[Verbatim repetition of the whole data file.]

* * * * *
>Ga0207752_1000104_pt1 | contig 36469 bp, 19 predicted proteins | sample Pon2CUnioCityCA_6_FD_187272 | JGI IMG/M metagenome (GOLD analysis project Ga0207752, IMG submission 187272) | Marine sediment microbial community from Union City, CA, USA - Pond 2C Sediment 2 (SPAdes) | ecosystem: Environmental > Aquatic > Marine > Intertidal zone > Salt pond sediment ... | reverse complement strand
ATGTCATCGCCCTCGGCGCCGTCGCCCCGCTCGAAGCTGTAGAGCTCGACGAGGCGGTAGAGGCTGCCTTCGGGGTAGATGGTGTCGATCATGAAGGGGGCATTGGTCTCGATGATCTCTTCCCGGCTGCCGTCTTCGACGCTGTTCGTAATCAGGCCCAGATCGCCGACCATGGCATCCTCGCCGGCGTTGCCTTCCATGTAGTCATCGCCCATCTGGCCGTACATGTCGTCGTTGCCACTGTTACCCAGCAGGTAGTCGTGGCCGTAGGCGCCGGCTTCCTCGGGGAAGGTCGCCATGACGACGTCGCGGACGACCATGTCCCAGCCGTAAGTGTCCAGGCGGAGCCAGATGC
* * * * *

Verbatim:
>Ga0207752_1000104_pt1 | contig 36469 bp, 19 predicted proteins | sample Pon2CUnioCityCA_6_FD_187272 | JGI IMG/M metagenome (GOLD analysis project Ga0207752, IMG submission 187272) | Marine sediment microbial community from Union City, CA, USA - Pond 2C Sediment 2 (SPAdes) | ecosystem: Environmental > Aquatic > Marine > Intertidal zone > Salt pond sediment ... | reverse complement strand
ATGTCATCGCCCTCGGCGCCGTCGCCCCGCTCGAAGCTGTAGAGCTCGACGAGGCGGTAGAGGCTGCCTTCGGGGTAGATGGTGTCGATCATGAAGGGGGCATTGGTCTCGATGATCTCTTCCCGGCTGCCGTCTTCGACGCTGTTCGTAATCAGGCCCAGATCGCCGACCATGGCATCCTCGCCGGCGTTGCCTTCCATGTAGTCATCGCCCATCTGGCCGTACATGTCGTCGTTGCCACTGTTACCCAGCAGGTAGTCGTGGCCGTAGGCGCCGGCTTCCTCGGGGAAGGTCGCCATGACGACGTCGCGGACGACCATGTCCCAGCCGTAAGTGTCCAGGCGGAGCCAGATGC